This post is by Bernie Carr,
You’ve likely heard the story of Amanda Eller, the hiker in Maui who went missing and was later rescued after 17 days. Because she had only intended to take a quick walk, she did not bring her cell phone or any other supplies with her. Sure, she made some mistakes but the story is a remarkable one, as she kept her wits about her during her ordeal. Her strong will to survive kept her alive in the jungle for 17 days.
On the other hand, we’ve also heard about other hikers who have not been as fortunate. A hiker in the Appalachian Trail, Geraldine Largay, survived for 26 days before she died. Although she did have camping equipment with her, rescuers were unable to find her in time.
There two stories illustrate how things can go wrong even in a simple hike. No matter how well you may have planned, you can still end up lost. The key is getting as prepared as possible, and knowing what to do in advance, in case you do get lost.
Bring your gear, even if it’s a short hike
Experts recommend bringing a small day pack with gear with you even if you are just going for a quick hike. Such items include:
- fully charged cell phone
- extra water
- water purification tablets/personal water filter
- food bars
- compass and paper map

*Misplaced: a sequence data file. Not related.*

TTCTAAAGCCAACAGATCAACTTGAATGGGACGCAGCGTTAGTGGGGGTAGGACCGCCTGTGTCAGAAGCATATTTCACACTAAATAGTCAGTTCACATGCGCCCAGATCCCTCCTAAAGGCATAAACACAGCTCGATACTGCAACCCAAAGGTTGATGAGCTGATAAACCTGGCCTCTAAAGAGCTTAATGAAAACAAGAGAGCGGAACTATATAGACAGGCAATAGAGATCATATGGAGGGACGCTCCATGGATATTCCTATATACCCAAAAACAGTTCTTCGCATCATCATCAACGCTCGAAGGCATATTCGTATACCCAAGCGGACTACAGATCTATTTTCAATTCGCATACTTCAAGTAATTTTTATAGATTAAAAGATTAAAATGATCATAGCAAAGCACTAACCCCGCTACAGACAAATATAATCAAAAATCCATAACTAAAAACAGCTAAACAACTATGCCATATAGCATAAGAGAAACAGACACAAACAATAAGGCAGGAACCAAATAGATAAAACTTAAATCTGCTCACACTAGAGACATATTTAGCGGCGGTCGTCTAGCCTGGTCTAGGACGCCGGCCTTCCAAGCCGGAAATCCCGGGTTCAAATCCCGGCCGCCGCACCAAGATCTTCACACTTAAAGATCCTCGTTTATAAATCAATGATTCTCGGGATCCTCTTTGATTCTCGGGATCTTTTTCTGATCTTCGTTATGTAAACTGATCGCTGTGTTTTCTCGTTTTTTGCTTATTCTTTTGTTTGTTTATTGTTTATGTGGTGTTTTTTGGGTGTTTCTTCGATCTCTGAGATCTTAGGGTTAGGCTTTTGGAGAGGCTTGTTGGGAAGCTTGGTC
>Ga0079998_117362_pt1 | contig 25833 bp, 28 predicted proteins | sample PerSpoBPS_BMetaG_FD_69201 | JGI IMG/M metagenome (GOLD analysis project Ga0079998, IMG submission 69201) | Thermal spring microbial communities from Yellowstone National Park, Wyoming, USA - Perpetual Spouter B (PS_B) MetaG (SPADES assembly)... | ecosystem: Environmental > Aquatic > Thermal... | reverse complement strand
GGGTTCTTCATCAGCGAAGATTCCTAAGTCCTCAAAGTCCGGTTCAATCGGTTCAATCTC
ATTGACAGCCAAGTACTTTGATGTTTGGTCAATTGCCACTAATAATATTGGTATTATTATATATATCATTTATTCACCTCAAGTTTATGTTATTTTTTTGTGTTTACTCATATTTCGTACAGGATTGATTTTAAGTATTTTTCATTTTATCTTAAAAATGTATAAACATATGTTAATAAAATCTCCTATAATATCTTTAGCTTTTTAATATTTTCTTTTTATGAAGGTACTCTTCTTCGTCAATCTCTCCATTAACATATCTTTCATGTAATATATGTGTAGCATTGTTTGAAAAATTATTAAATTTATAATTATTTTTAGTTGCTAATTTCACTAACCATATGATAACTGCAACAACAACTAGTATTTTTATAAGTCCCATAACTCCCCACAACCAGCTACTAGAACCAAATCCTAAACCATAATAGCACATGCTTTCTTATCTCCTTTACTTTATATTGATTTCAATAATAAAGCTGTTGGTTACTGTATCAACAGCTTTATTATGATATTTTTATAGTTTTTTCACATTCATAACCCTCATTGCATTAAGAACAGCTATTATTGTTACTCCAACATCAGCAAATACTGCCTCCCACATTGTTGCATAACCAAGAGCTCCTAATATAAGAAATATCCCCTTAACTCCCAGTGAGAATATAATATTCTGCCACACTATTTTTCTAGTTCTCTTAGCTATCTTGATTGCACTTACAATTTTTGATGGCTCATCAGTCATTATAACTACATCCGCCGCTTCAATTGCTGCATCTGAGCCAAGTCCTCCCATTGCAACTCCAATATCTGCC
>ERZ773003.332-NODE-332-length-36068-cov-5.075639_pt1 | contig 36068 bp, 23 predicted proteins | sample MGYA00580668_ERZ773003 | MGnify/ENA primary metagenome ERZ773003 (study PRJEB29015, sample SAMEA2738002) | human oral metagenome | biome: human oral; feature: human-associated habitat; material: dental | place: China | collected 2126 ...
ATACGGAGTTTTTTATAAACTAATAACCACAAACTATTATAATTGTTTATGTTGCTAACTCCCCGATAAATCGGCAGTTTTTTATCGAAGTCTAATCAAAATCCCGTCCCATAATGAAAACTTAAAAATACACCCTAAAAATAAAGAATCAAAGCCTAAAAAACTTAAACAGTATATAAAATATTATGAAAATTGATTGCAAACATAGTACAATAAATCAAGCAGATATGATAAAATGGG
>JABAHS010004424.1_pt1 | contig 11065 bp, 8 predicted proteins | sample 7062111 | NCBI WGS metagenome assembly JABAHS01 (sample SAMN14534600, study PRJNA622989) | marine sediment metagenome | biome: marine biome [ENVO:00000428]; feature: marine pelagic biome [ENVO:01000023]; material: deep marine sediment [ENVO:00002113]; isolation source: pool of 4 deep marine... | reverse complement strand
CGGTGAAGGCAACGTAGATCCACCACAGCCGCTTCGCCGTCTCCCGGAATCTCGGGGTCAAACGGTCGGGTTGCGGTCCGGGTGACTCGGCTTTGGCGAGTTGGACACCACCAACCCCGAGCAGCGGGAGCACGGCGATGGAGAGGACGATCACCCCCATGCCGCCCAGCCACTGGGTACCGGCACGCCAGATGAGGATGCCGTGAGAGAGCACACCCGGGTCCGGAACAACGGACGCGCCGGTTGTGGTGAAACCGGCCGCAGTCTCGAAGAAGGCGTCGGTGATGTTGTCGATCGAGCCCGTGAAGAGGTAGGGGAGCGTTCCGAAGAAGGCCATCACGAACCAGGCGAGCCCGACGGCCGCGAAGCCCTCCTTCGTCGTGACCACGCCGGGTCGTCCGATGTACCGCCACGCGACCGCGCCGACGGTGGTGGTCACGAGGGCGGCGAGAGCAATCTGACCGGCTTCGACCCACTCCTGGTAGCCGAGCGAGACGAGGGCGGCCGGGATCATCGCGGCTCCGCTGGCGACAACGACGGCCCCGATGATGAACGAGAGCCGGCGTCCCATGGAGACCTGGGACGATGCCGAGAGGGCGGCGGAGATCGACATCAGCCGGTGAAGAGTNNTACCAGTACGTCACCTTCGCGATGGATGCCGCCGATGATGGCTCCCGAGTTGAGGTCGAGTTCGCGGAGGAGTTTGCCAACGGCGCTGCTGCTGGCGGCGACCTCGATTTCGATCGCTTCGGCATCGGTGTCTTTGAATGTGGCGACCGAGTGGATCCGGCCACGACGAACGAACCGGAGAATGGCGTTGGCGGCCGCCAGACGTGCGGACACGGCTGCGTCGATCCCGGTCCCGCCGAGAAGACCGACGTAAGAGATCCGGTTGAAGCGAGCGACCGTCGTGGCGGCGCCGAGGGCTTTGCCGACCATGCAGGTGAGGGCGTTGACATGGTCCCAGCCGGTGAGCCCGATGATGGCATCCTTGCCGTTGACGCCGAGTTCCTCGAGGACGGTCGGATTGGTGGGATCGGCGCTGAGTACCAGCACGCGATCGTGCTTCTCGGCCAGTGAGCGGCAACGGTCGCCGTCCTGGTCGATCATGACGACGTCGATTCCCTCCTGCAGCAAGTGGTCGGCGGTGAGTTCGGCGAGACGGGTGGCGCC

- first aid kit
If you have a GPS device, bring that as well. Check the weather before you head out, so you know what to expect. If possible go with a companion, but if not, let someone know where you will be hiking and when you will be returning. Wear weather appropriate clothes, and comfortable but sturdy shoes.
While hiking, stop and rest when you feel tired. Don’t push yourself to exhaustion. Drink enough water and watch for signs of heat stroke. If you are hiking during the hottest hours of the day (between 10 a.m. and 4 p.m.) find a shady spot to rest. Do not ignore any symptoms your body may be showing – take care of any issues before they get worse.
What to do if you get lost
In spite of the best laid plans, you may find yourself lost. The National Forest Service recommends the following acronym: “S-T-O-P.”
S – Stop. When you realize you are lost, don’t panic. Calm down – sit down and get your bearings. Stay put.
T – Think. Consider what’s around you and the last time you remembered where you are. Which direction did you come from? Do not move until you have a good reason to do so.
O – Observe. Look at your map or compass and try to figure out where you are on the trail. Look at any signs and landmarks. If you are on a trail, stay on it. What time is it – is it starting to get dark? Assess the weather and possible shelter in the area.
P – Plan. Try and make a plan on how you will survive. If you have no specific route in mind, stay put. If it is getting dark, can you make a fire and stay warm? If you are feeling exhausted or are injured, stay in place.
If you have your cell phone, try to reach someone for rescue. If you cannot make a call, try to send a text. Get to a clearing that is visible from above, where you can be seen by rescuers. Keep yourself hydrated.
No one ever plans to get lost. But knowing the possibility that it can happen to you can help you mentally prepare yourself.
© Apartment Prepper 2019